,
    DSI IIIC/Orion SSAG/Canon T2i /Canon 450/Sac-8/Meade LPI, Explora Dome Observatory with heated Control Room, Many cases of accessories and oddball gizmos

    To view links or images in signatures your post count must be 5 or greater. You currently have 0 signatures.


    To view links or images in signatures your post count must be 5 or greater. You currently have 0 signatures.
    DaltonSkyGazer Observatory Sky Chart
    To view links or images in signatures your post count must be 5 or greater. You currently have 0 signatures.

    I'd rather die while I'm living than live while I'm dead. ” ― Jimmy Buffett

  3. #3
    mplanet62's Avatar
    mplanet62 is offline SUPER GIANT
    Points: 7,498, Level: 60
    Level completed: 74%, Points required for next Level: 52
    Overall activity: 0%
    Achievements:
    Ghost Achievement! Averaging 5+ posts a day!200+ Posts Achievement!Visitor Messenger Achievement!Got three FriendsFirst 1000 Experience Points
    Join Date
    Aug 2010
    Location
    @
    Posts
    1,223
    Points
    7,498
    Level
    60
    Thanks
    638
    Thanked 493x 367 Posts

    Default

    Not true. Wide angle is quite handy, with high magnification even more so. I don't wish to trouble you with theory on this. TMB is a damn good EP - I owe one. But if you are able to spend more on Explore Scientific - it must be presumably better at this sort of price. Not in direct proportion to the price, though.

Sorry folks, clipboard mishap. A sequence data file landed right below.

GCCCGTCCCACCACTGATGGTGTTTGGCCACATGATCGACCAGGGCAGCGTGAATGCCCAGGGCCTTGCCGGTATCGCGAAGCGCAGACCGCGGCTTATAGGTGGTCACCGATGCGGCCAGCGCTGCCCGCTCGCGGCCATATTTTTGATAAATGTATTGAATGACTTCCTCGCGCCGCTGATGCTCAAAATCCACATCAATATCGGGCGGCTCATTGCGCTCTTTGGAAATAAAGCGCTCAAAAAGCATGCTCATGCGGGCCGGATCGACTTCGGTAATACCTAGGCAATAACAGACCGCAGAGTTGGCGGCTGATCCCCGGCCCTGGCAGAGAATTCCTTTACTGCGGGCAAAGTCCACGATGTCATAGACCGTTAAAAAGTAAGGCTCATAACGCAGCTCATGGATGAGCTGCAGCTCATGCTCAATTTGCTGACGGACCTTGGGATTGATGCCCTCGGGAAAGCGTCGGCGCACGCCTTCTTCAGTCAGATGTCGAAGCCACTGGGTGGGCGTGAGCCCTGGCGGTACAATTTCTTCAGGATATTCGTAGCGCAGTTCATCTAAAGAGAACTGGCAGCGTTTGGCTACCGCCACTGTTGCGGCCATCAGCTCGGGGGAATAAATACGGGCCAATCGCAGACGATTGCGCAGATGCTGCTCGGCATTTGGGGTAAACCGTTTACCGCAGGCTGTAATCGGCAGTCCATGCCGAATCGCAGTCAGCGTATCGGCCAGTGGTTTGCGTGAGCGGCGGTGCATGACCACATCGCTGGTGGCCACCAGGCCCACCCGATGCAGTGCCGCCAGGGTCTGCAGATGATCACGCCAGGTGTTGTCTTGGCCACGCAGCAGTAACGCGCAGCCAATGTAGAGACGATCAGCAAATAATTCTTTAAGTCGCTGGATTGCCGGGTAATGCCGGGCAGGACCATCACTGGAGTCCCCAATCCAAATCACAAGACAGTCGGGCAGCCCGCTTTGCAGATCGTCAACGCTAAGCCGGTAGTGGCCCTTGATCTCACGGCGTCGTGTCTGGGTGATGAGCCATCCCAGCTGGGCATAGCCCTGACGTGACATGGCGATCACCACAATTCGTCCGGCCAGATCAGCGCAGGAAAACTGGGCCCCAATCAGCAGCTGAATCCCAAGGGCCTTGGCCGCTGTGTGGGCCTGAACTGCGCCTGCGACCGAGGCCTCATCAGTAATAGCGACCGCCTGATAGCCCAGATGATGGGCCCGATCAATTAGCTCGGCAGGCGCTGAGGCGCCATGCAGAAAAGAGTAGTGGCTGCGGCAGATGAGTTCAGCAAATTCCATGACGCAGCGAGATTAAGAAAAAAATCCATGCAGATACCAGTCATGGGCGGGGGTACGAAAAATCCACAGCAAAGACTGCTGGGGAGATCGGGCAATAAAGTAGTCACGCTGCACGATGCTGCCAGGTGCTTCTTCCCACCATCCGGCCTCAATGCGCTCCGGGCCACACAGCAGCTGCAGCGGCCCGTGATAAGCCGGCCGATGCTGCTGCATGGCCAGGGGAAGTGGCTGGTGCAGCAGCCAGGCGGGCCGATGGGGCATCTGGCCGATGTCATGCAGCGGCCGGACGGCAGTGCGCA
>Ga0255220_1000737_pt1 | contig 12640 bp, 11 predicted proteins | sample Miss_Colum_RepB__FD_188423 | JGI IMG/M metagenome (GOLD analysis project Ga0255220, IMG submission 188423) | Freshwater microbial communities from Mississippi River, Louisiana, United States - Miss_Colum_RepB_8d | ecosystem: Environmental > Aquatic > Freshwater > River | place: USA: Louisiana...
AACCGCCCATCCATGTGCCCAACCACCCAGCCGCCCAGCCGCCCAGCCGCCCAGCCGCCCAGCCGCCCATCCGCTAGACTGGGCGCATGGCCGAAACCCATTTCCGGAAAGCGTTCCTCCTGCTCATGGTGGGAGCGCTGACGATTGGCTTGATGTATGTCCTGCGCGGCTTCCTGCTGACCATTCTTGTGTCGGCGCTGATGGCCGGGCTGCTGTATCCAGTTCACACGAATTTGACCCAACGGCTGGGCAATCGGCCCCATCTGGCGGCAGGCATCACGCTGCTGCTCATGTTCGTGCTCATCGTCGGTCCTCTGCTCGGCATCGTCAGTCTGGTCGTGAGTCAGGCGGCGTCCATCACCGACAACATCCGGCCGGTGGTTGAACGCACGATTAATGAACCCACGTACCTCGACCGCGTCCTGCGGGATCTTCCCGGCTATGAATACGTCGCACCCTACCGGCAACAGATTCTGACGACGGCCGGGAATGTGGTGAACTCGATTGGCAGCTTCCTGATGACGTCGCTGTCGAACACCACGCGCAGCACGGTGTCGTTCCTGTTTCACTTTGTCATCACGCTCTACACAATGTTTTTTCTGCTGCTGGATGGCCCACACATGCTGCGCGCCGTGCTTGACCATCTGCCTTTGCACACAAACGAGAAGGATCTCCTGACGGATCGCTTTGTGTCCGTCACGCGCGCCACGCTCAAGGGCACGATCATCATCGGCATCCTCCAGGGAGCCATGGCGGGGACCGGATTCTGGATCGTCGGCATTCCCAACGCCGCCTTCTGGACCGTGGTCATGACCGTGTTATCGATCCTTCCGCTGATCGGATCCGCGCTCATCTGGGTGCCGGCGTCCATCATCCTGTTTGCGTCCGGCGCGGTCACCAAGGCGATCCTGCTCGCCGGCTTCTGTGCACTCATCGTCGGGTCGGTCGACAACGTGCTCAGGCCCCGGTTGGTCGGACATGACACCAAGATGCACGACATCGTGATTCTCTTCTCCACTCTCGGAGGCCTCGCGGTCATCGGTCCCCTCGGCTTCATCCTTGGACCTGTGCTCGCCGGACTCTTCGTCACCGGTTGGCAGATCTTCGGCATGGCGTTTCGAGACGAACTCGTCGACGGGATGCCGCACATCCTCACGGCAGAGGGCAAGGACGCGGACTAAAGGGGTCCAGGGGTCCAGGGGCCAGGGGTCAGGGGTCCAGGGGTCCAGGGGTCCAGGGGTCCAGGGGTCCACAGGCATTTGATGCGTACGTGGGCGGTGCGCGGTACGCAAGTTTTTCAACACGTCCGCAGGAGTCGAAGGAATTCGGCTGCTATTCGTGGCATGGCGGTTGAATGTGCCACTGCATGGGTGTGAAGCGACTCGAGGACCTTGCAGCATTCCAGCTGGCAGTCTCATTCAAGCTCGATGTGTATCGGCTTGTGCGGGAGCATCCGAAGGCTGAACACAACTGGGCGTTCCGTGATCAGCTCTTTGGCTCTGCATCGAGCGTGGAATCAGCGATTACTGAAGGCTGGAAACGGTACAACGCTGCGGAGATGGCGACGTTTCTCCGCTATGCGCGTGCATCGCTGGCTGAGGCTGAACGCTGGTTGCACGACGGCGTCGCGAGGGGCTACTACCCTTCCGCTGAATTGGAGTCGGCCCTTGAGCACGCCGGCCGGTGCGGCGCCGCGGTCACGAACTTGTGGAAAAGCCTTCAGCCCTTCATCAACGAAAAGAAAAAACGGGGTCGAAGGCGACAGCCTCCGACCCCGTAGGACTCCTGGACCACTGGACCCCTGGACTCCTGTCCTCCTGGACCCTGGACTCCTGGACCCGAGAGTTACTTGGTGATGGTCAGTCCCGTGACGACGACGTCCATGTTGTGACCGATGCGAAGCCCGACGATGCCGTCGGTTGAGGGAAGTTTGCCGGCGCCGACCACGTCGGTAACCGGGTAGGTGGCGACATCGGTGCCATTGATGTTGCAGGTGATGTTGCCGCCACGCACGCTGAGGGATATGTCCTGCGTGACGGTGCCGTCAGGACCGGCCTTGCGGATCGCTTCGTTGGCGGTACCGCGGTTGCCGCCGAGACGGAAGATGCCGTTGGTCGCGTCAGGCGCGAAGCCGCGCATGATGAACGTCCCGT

4. #4
    Astro-Baby's Avatar
    Astro-Baby is offline Bright Giants
    Points: 4,167, Level: 43
    Level completed: 45%, Points required for next Level: 83
    Overall activity: 0%
    Join Date
    Mar 2011
    Location
    Surrey, UK
    Posts
    563
    Points
    4,167
    Level
    43
    Thanks
    0
    Thanked 503x 262 Posts

    Default

    Depends on the scope. For me with a tracking mount its not so crucial as the mount can keep the target in the centre of the EP. When you have dob users who dont like nudging their scopes cos of the vibrations etc a wider angle is handy as the target stays in the EP longer. This is only worthwhile if the EP has good correction out to its edge.

    The new ES 120' FOV - at almost $1000 - hmmm not sure about. Personally I like views out to about 70' for deep sky targets but I find 100' to be of diminishing value.

    With the ES 100' EP I have though what makes it good is not its 100' FOV its the clarity of the glass. Looking at the Swan Nebula in a direct comparison with a Hyperion 13mm really showed the Explore Scientifics advantage - the view was cleare, brighter and much more defined. It almost looked like a Swan in fact
    Thirty spokes meet at the nave, because of the hole we may use the wheel.
    A cup is moulded from clay, because of the hollow we may use the cup.